The Algona Upper Des Moines from Algona, Iowa on June 14, 1893 · Page 2
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The Algona Upper Des Moines from Algona, Iowa · Page 2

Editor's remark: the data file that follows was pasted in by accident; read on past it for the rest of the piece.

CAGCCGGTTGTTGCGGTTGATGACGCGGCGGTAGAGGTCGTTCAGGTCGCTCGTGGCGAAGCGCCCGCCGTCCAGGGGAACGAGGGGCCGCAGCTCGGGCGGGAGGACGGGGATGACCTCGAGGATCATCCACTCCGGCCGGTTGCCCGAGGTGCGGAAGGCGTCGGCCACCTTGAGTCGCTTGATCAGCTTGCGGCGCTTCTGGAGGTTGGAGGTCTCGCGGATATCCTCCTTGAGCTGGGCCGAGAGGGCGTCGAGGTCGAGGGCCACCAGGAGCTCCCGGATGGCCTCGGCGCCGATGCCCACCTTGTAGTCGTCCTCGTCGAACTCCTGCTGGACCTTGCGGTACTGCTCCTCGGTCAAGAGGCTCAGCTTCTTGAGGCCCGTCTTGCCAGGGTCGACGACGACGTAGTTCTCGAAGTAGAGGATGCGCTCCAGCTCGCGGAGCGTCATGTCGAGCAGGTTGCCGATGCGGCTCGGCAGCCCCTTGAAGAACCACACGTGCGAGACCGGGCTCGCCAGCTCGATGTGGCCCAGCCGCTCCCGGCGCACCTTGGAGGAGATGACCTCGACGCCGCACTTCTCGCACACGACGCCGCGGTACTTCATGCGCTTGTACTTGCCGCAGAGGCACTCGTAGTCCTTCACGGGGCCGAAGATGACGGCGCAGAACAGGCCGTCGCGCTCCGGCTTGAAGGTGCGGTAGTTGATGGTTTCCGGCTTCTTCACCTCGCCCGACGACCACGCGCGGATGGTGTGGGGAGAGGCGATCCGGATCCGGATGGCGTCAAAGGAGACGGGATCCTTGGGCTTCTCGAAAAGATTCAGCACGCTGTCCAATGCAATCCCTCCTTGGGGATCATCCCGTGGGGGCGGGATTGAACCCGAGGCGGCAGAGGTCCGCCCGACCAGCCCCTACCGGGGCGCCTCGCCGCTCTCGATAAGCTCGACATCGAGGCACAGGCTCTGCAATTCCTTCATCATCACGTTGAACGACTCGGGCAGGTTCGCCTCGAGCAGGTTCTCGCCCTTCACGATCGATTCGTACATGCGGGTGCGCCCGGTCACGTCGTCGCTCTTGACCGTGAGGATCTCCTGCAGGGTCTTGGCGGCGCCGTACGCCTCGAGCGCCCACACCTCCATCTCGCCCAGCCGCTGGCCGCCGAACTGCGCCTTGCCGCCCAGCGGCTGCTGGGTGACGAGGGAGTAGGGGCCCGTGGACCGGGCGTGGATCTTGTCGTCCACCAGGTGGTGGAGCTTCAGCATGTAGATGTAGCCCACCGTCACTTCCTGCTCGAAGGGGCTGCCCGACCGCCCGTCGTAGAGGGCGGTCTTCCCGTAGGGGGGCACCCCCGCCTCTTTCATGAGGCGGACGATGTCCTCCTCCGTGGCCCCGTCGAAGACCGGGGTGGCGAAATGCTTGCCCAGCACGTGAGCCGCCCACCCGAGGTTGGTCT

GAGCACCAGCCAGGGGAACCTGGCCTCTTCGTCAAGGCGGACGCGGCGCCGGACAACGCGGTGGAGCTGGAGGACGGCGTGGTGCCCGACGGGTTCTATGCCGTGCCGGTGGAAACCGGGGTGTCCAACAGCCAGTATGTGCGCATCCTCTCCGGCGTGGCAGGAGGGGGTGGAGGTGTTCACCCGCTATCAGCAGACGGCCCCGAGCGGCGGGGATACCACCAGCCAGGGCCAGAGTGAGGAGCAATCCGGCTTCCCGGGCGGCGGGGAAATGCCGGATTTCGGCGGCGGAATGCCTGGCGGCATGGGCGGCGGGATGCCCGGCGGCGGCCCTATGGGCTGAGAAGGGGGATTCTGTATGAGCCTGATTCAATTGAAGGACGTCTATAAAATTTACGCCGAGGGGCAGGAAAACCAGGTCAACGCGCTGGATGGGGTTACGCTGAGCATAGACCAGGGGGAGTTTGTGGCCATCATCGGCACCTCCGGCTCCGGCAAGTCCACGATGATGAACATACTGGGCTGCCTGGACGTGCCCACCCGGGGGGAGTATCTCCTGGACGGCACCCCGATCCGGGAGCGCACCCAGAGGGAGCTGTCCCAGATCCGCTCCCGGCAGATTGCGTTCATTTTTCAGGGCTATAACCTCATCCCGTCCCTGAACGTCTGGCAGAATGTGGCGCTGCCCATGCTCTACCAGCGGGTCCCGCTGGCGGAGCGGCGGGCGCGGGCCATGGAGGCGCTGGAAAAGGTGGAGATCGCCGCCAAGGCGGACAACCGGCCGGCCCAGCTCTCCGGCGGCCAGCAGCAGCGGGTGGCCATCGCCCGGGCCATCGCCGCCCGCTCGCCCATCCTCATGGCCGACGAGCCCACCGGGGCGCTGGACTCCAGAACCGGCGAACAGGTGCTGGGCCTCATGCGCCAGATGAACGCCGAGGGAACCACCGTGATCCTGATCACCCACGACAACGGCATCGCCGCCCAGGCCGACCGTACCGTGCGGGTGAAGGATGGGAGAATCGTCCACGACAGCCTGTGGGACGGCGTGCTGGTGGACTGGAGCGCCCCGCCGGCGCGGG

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THEUPBMIDES MOINES AL00KA.. IOWA, WEPNESDAY^JTJM 14.1893. 'A.LGONA, IOWA. CONDENSED NEWS. During last week ?G,510,GOO In gold was exported. F. H. Weeks, the missing New York capitalist, Is ih Cuba. The Infnutii Eulalia visited the New York stock exchange. A system of electric roads is projected from the Indiana gas field. The strike of coal minors in Kansas may extend to other states. (Emsleror William will attend the wedding of the duke of York. Clark, Thomas & Co., furniture deal- era at Philadelphia, has failed. It Is sold tho recent cyclone In Kansas has left 5,000 people in want. Horatio Peters, one of the owners of the New York Clipper, is dead. Miss Laura Dado, aged 20, committed suicide at Fulton, 111., by drowning. Baron Fava, Italian minster to the United States, is to bo made an ambassador. The management of the world's fall- has decided to put 00,000 scats in Jack- sou park. Mrs. Jefferson Davis aud Miss Minnie Davis are visiting in Washington. President Cleveland has returned to Washington from his fishing trip to Hog island. The assets of the National bank of Deposit are $1,100,000 and $938,000 is owing depositors. Tony jMJenii'a (fatally stabbed' John Pascala In a drunken row at Duluth. Both arc Indians. The assets ar.6-'said to double the liabilities. ' .'••: The decision In the Briggs case caused Rev. Dr. James Ecob, of Albany, N. Y., to withdraw from the Presbyterian church. Careful estimates place the amount embezzled by Francis H. Weeks, the New York and West Superior capitalist, at $845,000. Jerry Laughltn and Thomas Kneebone escaped from, the Michigan prison at Marquette. They were serving time for robbery. Priests are candidates for election to the German Reichstag in Mete, Thien- villo, Sorrebnick, Forbach, Mulhausen and Strausburg. Joseph Carrclro Is under arrest at Fall River, Mass., for the murder of Bertha Mansfield, found dead in the street a week ago. A battle occurred at Plnevllle, Ivy., during a democratic caucus, and Levl Hosklus and John Jones were killed and two others wounded. A farmer named Eddy, his wife and daughter were murdered at Beach Woods, Ont., by three burglars, supposed to be from tho states. Bishop Joyce, of tho M. E. church, was the guest of a colored minister at Holston, Tenu., and now a color Hue war is being waged against him. Dr. Elderkiu accidentally caused the death of Mrs. Colton at Chautauqua N. Y., and committed suicide with morphine hypodciiulcally Injected. Furniture manufactories of Cincinnati, soruo seventy In number, have shut down, owing to the demand of then-, workmen for a nine-hour day. Fred Sargent shot aud killed his wife In a fit of jealousy at Battle Creek, and tried unsuccessfully to take his own life by cutting his throat. Edward Webster, a young clergyman BOOTH IS D THE GREAT-ACTOR PASSED AWAY AT 1:15 O'CLOCK THIS Lieut-Gov. Wolcott will probably be the republican nominee for governor of Massachusetts. Joseph Pulitzer has given $100,000 to tho fluid to erect new buildings for Columbia college. A cycloue swept the northwestern part of Wayne County, Incl., destroying everything in its path. Gov. Altgeld offers a reward of $200 each for the arrest of the lyiichers of Sam. Bush at Decatur, 111. Secretary Carlisle is said to contemplate the purchase of gold by a new Issue of legal tender notes. John E. Kislcy, United States minister to Denmark, is recovering from a serious attack of the grippe. The establishment of a clearing-house has been agreed on by the presidents of the Chicago terminal lines. Mrs. James G. Elaine has sailed for Europe, accompanied by Mr. and Sirs. Daiurosch aud Miss Blalue. A crank attempted to destroy the $75,000 painting, The Fall of Babylon, •on exhibition at New York. The Fuente coal mines, in Mexico, .are in flames and it is feared the sixty : meu at work have been suffocated. Twenty-five hundred employes of the Standard Oil company struck at AVhit- ing, IruL, for a nine-hour work-day, The Rev. L. S. Deemor, pastor of the Methodist church at Batesville, Ark., was arrested on a charge of forgery. William Shannon, aged 4S years, lives. serving time for forgery, escaped from the Monroe county, N. Y., penitentiary. A panic was caused in a Leghorn theater by the falling of a boy from the gallery, and many persons were injured. Last Sunday was the first day since the opening of the fair that no arrests wore made for drunkenness. Minister Ituuyoii made an official call on Emperor William. A case of small-pox was found on the steamer Unibria which arrived at New York. The oil iocs of the Suez canal directory will be transferred from P'iris to Loudon in 1S94. John Sinn and wife were found guilty of robbing the Northwestern depot at Luvcrne, la. Revival meetings are being held at Leadvllle, Col., in Loeb's dance house and gambling resort. Thu president is gathering financial data for use in his message to congress in extraordinary session. Between May 22 and Juno 1 thorn were fourteen cases of cholera aud eleven deaths at Marseilles. George Deputy who lost $50,000 in land speculation in Minnesota, committed suldde at Indianapolis. Two persons were killed and thirteen Injured by the explosion of a cart load of powder at Kirn, Rhenish Prussia. Wisconsin kept open house at the world's fair on Sunday. Several thousand people visited the building. Sixty thousand people visited the world's fair grounds on tho second Sunday the grounds wore open to tho public. Eldorado, Texas, is reported to have been destroyed by a oyclono ami between fifteen anil twontv-livo persons killed. The main plant of tho American Straw Board association at Lima, O., was bnrneil, causing a loss of .$300,000. Obituary: At Schooli-raft, Mich., Stephen T. Brown, a.ued seventy-tluve. — At Milwaukee, Dr. James 10. Kior- dan, agod twenty-live. The world's fair transportation problem may be settled this week by the installation of a lot of donkey carls that .shall run on regular roules through tho grounds, charging a small fee— probably 10 cents. A stop in the amusement direction at tho fair has been made in the engagement of the LanH'f Russian choir of thirty voices, that will appear with tho exposition orchestra at tho concert in the music, hall at noon. Five residents of northern Vermont have been arrested for .smuggling (,'hi- uoso into the United States from Canada. The formal celebration in London of the queen's birthday look Juno :•>, and was marked by ot' troojis. Tho Stinger, Moody company, of Joliet, 1 MORNING. Sketch of the Grand Life of America's Greatest Tragedian—He Was the Ideal Hamlet and All Who Could Coll Him a Personal Friend Knew Him to Be an Ideal Man—His Pri- • vate Life—Many Sorrows Beset Him —His Unrivaled Triumphs. from Chicago, has been sentenced to one year in prison for burglarizing the Mettiodist parfeouiige at Valparaiso Ind. The steel steamer Corsica ran down and sunk an uukown schooner on Lake Huron and all on board were drowned. The Corsica was badly damaged. . The explosion of a bomb in a cafe at Alais, France, wrecked the build- Ing and caused the serious injury of two persons. Two inches of rain fell in Kansas where Rainmaker Jewell is operating. No rain had previously fallen for several mouths. James M. Reed and wife were drowned at Bakersfield, Cal., while bathing. Reed lost his life in attempting to save his wife. Two colored girls quarreled at Omaha New York, June 7.—America's great tragedian, Edwin Booth, who has been hovering on the verge of shadow-laud so many weary days passed away at 1:15 o'clock this (Wednesday) morning, iii his apartment at the Players' club. The decline hi his physical condition has been perceptible for several days, and as long ago as Saturday night all hope of saving his life had been given up. All day yesterday his condition grew steadily worse and at 7 o'clock last evening Dr. St. Clair Smith was hastily summoned to the club. After a brief examination of the dying man Dr. Smith prepared a bulletin which was posted In the hallway to the effect that It was doubtful if Mr. Booth would survive the night. Dr. Smith told one of the members of the club that Mr. Booth's pulse was in the neighborhood of 110 and his temperature over 105. There was nothing that could be done except for the anxious watchers to sit by his bedside until the feeble spark of life was finally extinguished. At 10 o'clock another serious change was noted aud Dr. Smith was again summoned. He did what he could to ease the dying moments of Mr. Booth, who although completely unconscious, appeared to suffer, greatly for a lack of air, it being apparently difficult for him to breathe. From this time until he expired the great actor gradually grew weaker; the restless motions of his hands ceased and his life finally passed away when of plays. H6 first Assumed the part In New York under Mr. Burton's management at the .Metropolitan; theater in the month of May, 1857. The engige- ment was short, and Hamlet was presented only two of three 'times. Even then, however* it created, no little excitement, and Was considered a veiy remarkable and finished representation In a-young man but 24 years of age. Mr. Booth next appeared In New York on November 6, ISGO, at the Winter Garden theater. He opened .as Hamlet, and this was his first genuine metropolitan success in the part, although It was presented but five" times during an engagement of four weeks. A year or so later lie played Hamlet to the Ophelia of Mrs. Barrow. In 1863 he was supported by Lawrence Barrett, and still at the Winter Gai-den he appeared as Hamlet from November 24, 18(54, until March 24, 1865, 100 successive nights. This was even entirely unprecedented hi the history of Hamlet in any country, and probably the longest run that any tragedy whatever had at that time enjoyed." On February 3, 1869, Booth opened Booth's theater, which he managed for five years. His nrtfstlo success brilliant in the extreme, but thte ture proved unprofitable hi a financial way, and when It ended hi 1874 It left the actor nianager-under a load of debts which it required years of hard and constant labor to wipe out. He resumed his tours through the country, and a visit which he made to the south In 1870 became a triumphal MAM ARE AWFUL DISASTER AT THE NA- TIONAL CAPITAL YESTER- DAY MORNING. SCORES OP PEOPLE BURIED BE- NEATH FALLING- WALLS. FORD'S THEATER COLLAPSES WITH GOVERNMENT EMPLOYES INSIDE. was ven- progress. The receipts of an eight weeks' engagement in San Francisco exceeded $90,000, a result then unprecedented in tho histor of the stage, Mr. Booth had taken his place as the most popular player of his time, and that place he has ever since retained. Whilei ftilfilling an engagement in Richmond in 1858, under the management of Joseph Jefferson, Mr. Booth met for the first time Miss Mary Devlin, the gentle and beautiful woman, who a little later became his wife; His first loVe embodied all tyiat is gracious and refined in womanhood, but death all too soon put a period to their happy Twenty-one Dead Bodies Already Re moved from the Heap of Fallen Bricks and Beams and Many More Are Missing—List of the Dead Already Found—Several from Wisconsin—Many Badly Injured—The Building Had \B|eeu Many Years. Unfit for Use foi union. During land, in 1851, his first visit to Eng- his daughter, Edwinn, and Annie Brown hurled a lighted'jug breath had died to almost an irn- lamp at Belinda Arnold. The A mold 'perceptible flutter. girl was fatally burned. The Carnegie Laud company, of Johnson City, Tenu., has fail -A. The assets, consisting of notes, : u-a §500,'>00, an(. the liabilities $100,000. Chinese highbinders attacked Frank Wong and Charley Lum, agents of Chinese Six companies, at Sparta, Wash., and nearly killed them. In a tenement-house fire at 138 East Forty-third street, New York city, William Beute, life wife, sister, niece, and a boarder named Pugsley lost their William Moore, a millionaire woolen goods manufacturer, is plaintiff at Sioux Falls, S. D., in a suit against his wife, Mana, for divorce. Ho alleges desertion. The American Bell Telephone com- pauy has been granted a preliminary Injunction against tho McKccsport •iVirphoue company for infringement of patent. W. IT. Lyman, of Buffalo, has shoAvn himself to be tho champion camera liond. While tAvo boys were droAvuing in tho lagoon at tho Avorld's fair Mr. Lyinan took snap after snap of the scone. Tho boys were finally rescued by two gondolas. George Walters and his daughter Nellie jumped from a trestle near Charleston, 111., to got out of tho Avay of a Clover Leaf train. Tho girl was killed and Walters seriously injured. The Austrian training ship Frunds- berg is at NOAV York and will remain about tAventysevon days, during which time the students will bo taken In detachments to tho world's fair. Tho new Washington At his bedside were the actor's daughter and her husband, Mr. Grossman, Booth's brother-in-law, Mr. Magonicle, William Bishhain, an intimate friend and Charles Farrylly. Booth's career has been a remarkable one in many ways. His advancement in his profession was rapid and brilliant, and for more than thirty years he has retained; the pre-eminence which he gained in his early youth. Edwin Booth was not yet an old man, as he was bom near Baltimore, Md., on November 13, 1S33. A genius himself, he was also the sou of a genius, and splendid histrionic talents came to him by Inheritance. Junius Brutus Booth, his father, was one of the greatest actors who ever trod the boards of the English-speaking stage. "The elder Booth," writes William Winter, "was a short* spare, muscular man, with a splendid chest,, a symmetrical Greek head, a pale countenance, a voice of wonderful compass and thrilling - power, dark hair and blue eyes. His sou's resemblance to him is chiefly obvious to the head and face, the arch and curve of the heavy eyebrows, the radiant and constantly shift- hag light of expression that animates the countenance, the natural grace of carriage, and the celerity of movement. EdAA^n Booth went on the stage hi 1849, at tho age of 1C, and for several years thereafter was his father's constant companion. He went Avith his father to California in 1852, and remaining there Avhen the latter returned east, underwent during the following GoUn^ml^ador to *-years, on the Pacific coast, and In now Mrs-. Grossman, of Boston, was born. On his return to America he established his home at Dorchester, Mass.., where Ms wife died suddenly in February, 1863, while the husband was fulfilling an engagement in New York. ' Booth's Private Life. Edwin Booth, the actor, was among the most famous personages of his time, but Edwin Booth, the man, was known only to a few. It has been said of him that the general public regarded him as one saturated with sadness, isolated from companionship, lonely and alone. This estimate was in a measure a just and truthful one, but only in a measure. Those ,who have had the good fortune to call Mr. Booth friend, knfew him. as a man of tender heart lively mind and playful humor, auc with keen sympathies which responded quickly and cordially to the joys ant] sorrows of others. Despite the almosl unvarying successes of his professiona career, his private life was darkened and saddenued by heavy griefs and terrible afflictions. In his early youth he was a con staut companion of his father. He wa more than that. He was while still i boy the mentor- guardian and friend of one of the most wayward and eccentric geniuses the world has eve: known. .Humor, grief and pathos were strangely mingled hi his lot in those days, and he grew to manhood thoughtful and pensive beyond his years. Sickness, want, cold and hunger were his familiar companions during his early wanderings in California and Australia, and then just when his success was assured came his first-great sorrow, the news of his father's solitary and un- WASIIIXGTON, D. C., Juno &.—Ford's old opera-house ou Tenth Street, m whicli Piesiuent Lincoln was assassinated, has just fallen in. There were ovi^ four huuclred clerks in tho building. Scarcely one naa escaped without more or less injury. Twenty-eight persons had been taken out of thu ruins up to 10:15. Thu Emergency Hospital is crowded witli the dead and injured. The injuries from the very nuture of the accident are of the severest character, crushed and broken limbs and internal injuries prevailing. The excitement of tile relatives and friends is naturally intense, thousands surrounding the scene, and the excitement has spread all over the city. The first fioor collapsed first through weakness caused by a new excavation .n the basement. Uue of the workmen, a colored man who was employed in excavating tho cellar and who escaped with only slight cuts, says: "1 told them yesterday that the archway would fall, for every time any one walked over the floor it would beiid. "I tell you I was soared and got out just as quick as I could. There were twenty men at work with me. 'Deed, I don't know what became of them." Every hospital in the city was quickly called into requisition to care for the wounded. As soon as possible a complete roster of clerks in the building will be sent with names of dead and injured as far as ascertained. Is Baron von Saurma! the aandwlch strenuous, but adequate apprenticeship Joltsch, envoy extraordinary and min-| ister plenipotentiary for Prussia at the court of Stuttgart, Wurtembci-g. Mrs. O'Loary, OAAIIOI- of the COAV famous in Chicago history, now a resident of Masouvillo, Mich., has boon ranted a pension of $8, hor lato husband having boon a veteran of tho rebellion. Dr. Graves Avill probably escape fur- thur prosecution for tho alleged mur- . dm- of Mrs. Bameby, tho county com-Mug cities of tho country. In the sum- missionors at Denver having refused mor of ISGO he visited England and ap- lo vole money to pay for bringing Avit- poured in London, Liverpool anil Man- iii-ssos from New England. Chester. Ho returned to America In Justice Bradley has ruled that courts 18G2, and from September 21, 1803, to havo tho right to Inquire as to tho March 23,1807, was the manager of the sullu-icncy of tho cause of government service act. and accomplished actor, and an admiring public was quick to proclaim him n worthy successor to his gifted father. Ills first appearance Avas in Baltimore where his success was instant and complete, and during the following four years was soon in nearly all of the lenci- removal of Winter Garden theater in New York, employes under tho civil His management Avas made notable by timely death. Would Leave the Stage. Mr. Booth had only partially recovered from the fearful bloAV of his wife's death when the assassination of Lincoln by his lunatic brother came near breaking his heart and blasting his life. Mr. Booth, AA'ho was then acting in Boston, at once closed his engagement and resolved to leave tho stage forevei-, Nearly a year passed before his friends could prevail upon him to reconsider his resolution. ••; As time passed and tho cordial reception the public gave him rc-aAvakoned his interest In bis profession, he resolved to build and conduct the noblest temple to the drama yet erected in America. Ho expended more than $1,000,000 in the erection of Booth's theater, and the sums spent In its management wore equally generous and lavish. The final failure of this noble A'enture, which did so much for the advancement of the American stage, was a disappointment from Avhich its enthusiastic projector has never recovered. Mr. Booth's marriage to Mary Mc- VicUer, A\'ho died some years ago, Avas some of the most splendid revivals of | m some respects most unfortunate in The fall, of the first lloor carried down the other three floors and with them hundreds of clerks. M ho dead and wouudecl ai-e being" taken put rapidly by the firemen and police. All the ambulances in the city have been summoned -and the rescued are being conveyed to the hospitals. It is feared that a hundred people have been killed. The sce.ries are terrible. Some jump d fiom the third floor. The walls are still standing, but every floor is down and every window blown out. The building has been condemned as unsafe and unsuitable for the purpose for which it Avas occupied for some time, but sentiment has kept it unchanged. The £oors were heavily loaded Avith the records of the pension divisions of the Avar department. The clerks employed there Avere all men. (Jen. Schoflclcl ordered out all the naval and medical otliecrs stationed here and has also opened the IS aval Hosuital to receive the injured. The commandant at the navy yards has been ordered to render all the assistance in his power. Howard S. Miller of Ohio, a clerk in the bureau, and an unknoAvn man, horribly mangled, have just been brought to the Emergency Hospital. A partial list of the killed and injured at the Emergency' Hospital is as fol- C'harloy Thompson, a policeman, AVMS standard plays ever AA^tnossed in Amor- j its results, but his later years Avere shot: Avhlle attempting to arrest Ed Smith and Alt' Swinl'ord at Sholbyvilh', Ind., for fast driving. They Avero li- nnlly overpowered. Clara Wagner, H years old, Avas drowned in the river near Detroit. Her ll!-yoar-old aunt, Lottie ,I)engemaus, lea. Ono of the conspicuous features of his career at the Winter Garden Avas a revival of Hamlet whicli ran for 100 nights. Booth the Ideal Hamlet. Laurence Huttou Avrites: "Tho Hamlot of lOdAvin Booth, without doubt, is Avas droAvnod in attempting to wave the tlle most familiar and tho most popular !iu America today. He is the Ideal lluin- place on a parade &. Steel Stone , has assigned. Tr^ir.ct.'r itain road collided who havo any idea of Hamlet what- »-=.""""- *~^™»™ — — - — ,. Tho engines and ever. Mr. Booth's Hamlet is original last days by the charity, as generous behind them were in many respects; it Is intellectual, in- '« » was unobtrusive, of the great J * ... . ,. , np.tniv Tii tnn lips fuvnl or f.linrltv Mr. other girl's life. A stock train and tho "cannon ball" let of half xhe people in tho country, on tho Iron Mountain road collided who havo any idea of Hamlet what at Poplar Bluff, Mo cars Immediately bohiii piled In a promiscuous lu;ap, and up- telligont, and carefully studied; coin- wards of 100 head of valuable live plute to the smallest, detail aud greatly stock Avas killed. The loss will reach to bo admired. Nature has given him $75,000. : the melancholy .romantic face, tho mag- Charles Beceau, an employe/of tho notic eye, tho graceful pea-son, tho French commission fell from a/scall'old stately carriage, the poetic temperament in tho cago, to feet. There Avas temple brightened by the loving and tender cai-o of his daughter Edwlna, and tho companionship of her and her children. In his last sickness his daughter Avas seldom absent from his side, and hoi fidelity and devotion were beautiful to behold. Ono of tho dominant traits of Mr. Booth's character was his unflagging loyalty to old friends, and many a forgotten footlight faA'orite has been made comfortable in his or her transportation building, Chi- Avhich aro in so marked a degree a the lloor, a iHstaiii^'of thirty characteristic of Hamlet, Avhile his goni- a broken rib and tho us in many scones of tho tragedy car« spliiijlorcd, but the vies him far above 'the Hamlets the iunny generations actor. In tho bestowal of charity Mr. Booth always shrank from publicity, but the story of many of his good deeds deserves to Ije priutdd in letters of gold. For many years when not professionally engaged, Mr. Booth resided in Boston, but more recently has made his. .Homo at the NBAV, York Players' club, of Avhich he was the founder, and Avhich he has. most generously endowed. lows: JAMES FISHBACK. AN'UKEW KALtJTllOM. JOEN R, NEELY. OSBORN ASHLUY. ' OLIVKK M. ATWOOD. Ju.sJlil-ll Si. liALUiUt. CHARLES H. BLISS. FREDERICK E. DAVID. JOHN J. GOO p. LEWIS C. HEURICK. JOSEPH JOUY. JAMES J. KEARNEY. SAMUEL R. K1NER. JOHN II. LINDLEY. '•'' JAMES J. LONG. JOHN M'OOUMICK. HENHY H. MOY. JOHN H. D. NOKDMAN. HENHY PAGE. JOHN G. BEEVES. IIAKVEL M. SHANNON. FRANK W. TEST. J1<>SK W. UNDERNYOOD. WiVFREDBEUK, EDWi.N S. BETHEL. KALP1IG, CLARK. WILLIAM 11. OOLLINGS. WILLIAM A. JOINER,. FOUNTAIN F. SAMS. LEWIS SULLIVAN. MER1UTT O. CHANCE. JOHN A. LATCH MAN. MlhS A. WESTGA'lE. HERMAN 11AGE. GLUE.: D. POLLOCK;. Tliis list, however, is subject to change, for it is two years old, though it is from the lust blue book published. Every few minutes some mangled victim was borne tenderly out. Among those already brought out are: C. S. McIjAUoiii.i.-,, who was on. the second Jloor, cut around tho head. WiXKUKiJ UECK. dork on second fioor, jut badly; he received 110 \vuraing. 11. C. THOMAS, 3:111) North .street, rear part of building; severely cut. LioiiKii, 10CKI E Street; probably fyfrully. -.-. * P. II. I'KNNINOTON, cut severely, J. L. TAYLOU, third iloor, hurl badly In arm and leg. S. S. KAKKK, Ul II Street northeast, third lloor, badly hurt in head, arm and leg. .THOMAS JONKS, third Kqor, clerk, badly cut. STHWAIIT, cut about tho head. MA.JOII I!. J. 0. Diiisooi,!,, second, lloor, cut on head and leg and probable iutornul injuries. I/AFT AIN K,. n. WILLIAM, tnira lloor, — GALAOEB, first floor, badly cut. —— Your, third floor, internal* EOBEBT LINDEN, 937 Massachusetts Avenue, arm broken and injuries to head and arms; rescued by Mr. Goodacre. W. S. GUBTIS, BOS It Street northwest, home Blanchester, Ohio, compound fracture of leg. and internal injuries. C. A. HARPER, 2033, I Street, injuries to head and internal injuries. _ P. MILLER, 537 Florida Avenue, severe and perhaps fatal in* juries to legs, arms, head and body. C. D. SHADHOLT, Pennsylvania Ave* nue, near Georgetown.probably fatally injured, severe cuts and bruises about head and body, and legs probably broken. J. J. JONESJ cut and bruised. B. M. PALUCK, bruised about body. H. B. HARLAND, severely cut. P. K. TENNINGTON, face and head cut. CHARLES SIMS, cut and bruised. FRED CALVERT, bruised. METOALF. badly cut. J. DEWEV, bruised. C. S. MCLAUGHLIN', badly bruised. WILLIAM LEUTUHE of Virginia, badly cut al:out the head. S. W. TESS, cut and bruised. CHARLES 11. MILLER, injured head and legs. AMES, bruised. S. D. DKAVEV, cut and bruised. KUOLKR, badly crushed. C. F. HATHAWAV, shoulder crushed. DR. McCoitMACK, head cut and badly bruised. JAMES E. WHITE, badly cut about the head. * The remains of another young man, not yet identified, have just been placed in the morgue at the Emergency Hospital. ' This makes the number of ascertained deaths up to the present time eleven, but every minute's delay in removing those bur ed under the ruins increases the probability of fatal results. There are believed to be fully sixty clerks still in the ruins. The most heroic efforts are being made by the firemen and police to reach them. The cavalry have just gone to the scene to clear the street. There were aoout 435 clerks employed in the building, Avhieh was acquired and preserved by the government a few years ago because of its historical associations. A most remarkable statement was made this morning to the effect that Gen. Ainsworth, who is chief of the division, stated to a Congressional Committee lust year that the building Avas perfectly safe. The immediate cause of the collapse was the undermining of the building by an electric light company. r Captain Griffith, of 437 Tenth Street, ' a crippled clerk, was at work at his desk when he heard the crash. Looking up quickly he at once dropped on the iioor and crawled under a table. Then the crash came, the debris just grazing him. Leaving behind his canes, Avhich he is accustomed to use in Avalklng, he crawled toward tho back alley, where a friend found him and took liim home. When, at 10:4:1 o'clock, the workmen came to Mr. Hammond, a clerk residing on Thirteenth btreet, he AVUSfound alive, but hurt about the head and face. As he was borne to the ambulance his face was wreathed in smiles, so glad Avas he to escape before being suffocated, for he had been hemmed in in a narroAv compass for almost an hour. The rescuing party heard a faint cry for help under a heavy iron beam. After some work tho well-known features of Douglas R. Miller came to view. He Avas lifted out almost lifeless and Dr. Nevitt pressed a Avhisky flask to his lips and administered drugs to him hypoderiutcally. _ He was sent to tho Emergency Hospital.' A young man named Mellae claims to have been the first to leave the building. He AVUS in the second story ' when'he looked up and saAV the ceiling giving away. For two years he had plotted'out a route of escape. He always knew the building Avould fall some day. lie got through by the sida building. Another man saved him self by jumping from the window into the awning of a tobacco store next door. Arthur Sehatz, a clerk on the third floor, in Chief Clerk Yont's division, told his story of the catastrophe. He was sitting in the. front portion writing, Avhen, without a moment's warning, he saw the front floor cave in, carrying Avith it Messrs. Yont, Drew. Patrick, Taylor and the entire section under Mr. Patrick. There Avere at least sixty men precipitated from this floor. The coVe'ni tooic piace auout a loot irom where he was sitting. It Avas like an earthquake. There Avas absolutely no warning whatever. The floor fell in and carried with it a score of human j beings. The clerks who remained in ' the building stood speechless and with blanched cheeks. It Avas only for a moment, however, and then like one man the remaining clerl;s,number- ing about seventy-five, rushed for their lives to the rear of the building and escaped over the adjoining roof. i-'omo of tho escapes have been marvelous. Men have been laken outfrom under piles ot heavy timbers who lla<ye seemingly received only e'xternnl < some heavy girder has ing saved theni from Averse injury. Alter an hour's work there was t-.till tAvonty or thirty feet of debris piled up in tho basement and it Avill bo many hours before it can be definitely known how many are dead and injured. Every few minutes a body is uncovered and then there will be loud cries for a stretcher. The stretcher is brought hastily and the body laici out on it. . The tangle of stuff inside of the building that had to be cleared aAvay in getting- at lodies .Avas terrible. Girders, bi-icks, beams, desks, furniture, all Avcro inextricably piled together. !• everaUuindred men A'vero at work clearing away, heedless of tho danger that menaced •them from the possibility of fulling avails. It was a difficult as -will as dangerous task, but there was far lets confusion than one Avould have expected. Men turned pale aud .sick at tho horrible spectaoloA b£ the yijured. " •*•• ^ oF~ ' d N 1 Tho object of Postmaster General BIssell's visit to Bull'alo is said to be to map out a line of battle which Cleveland proposes to wage against Hill anil his followers. ivivg<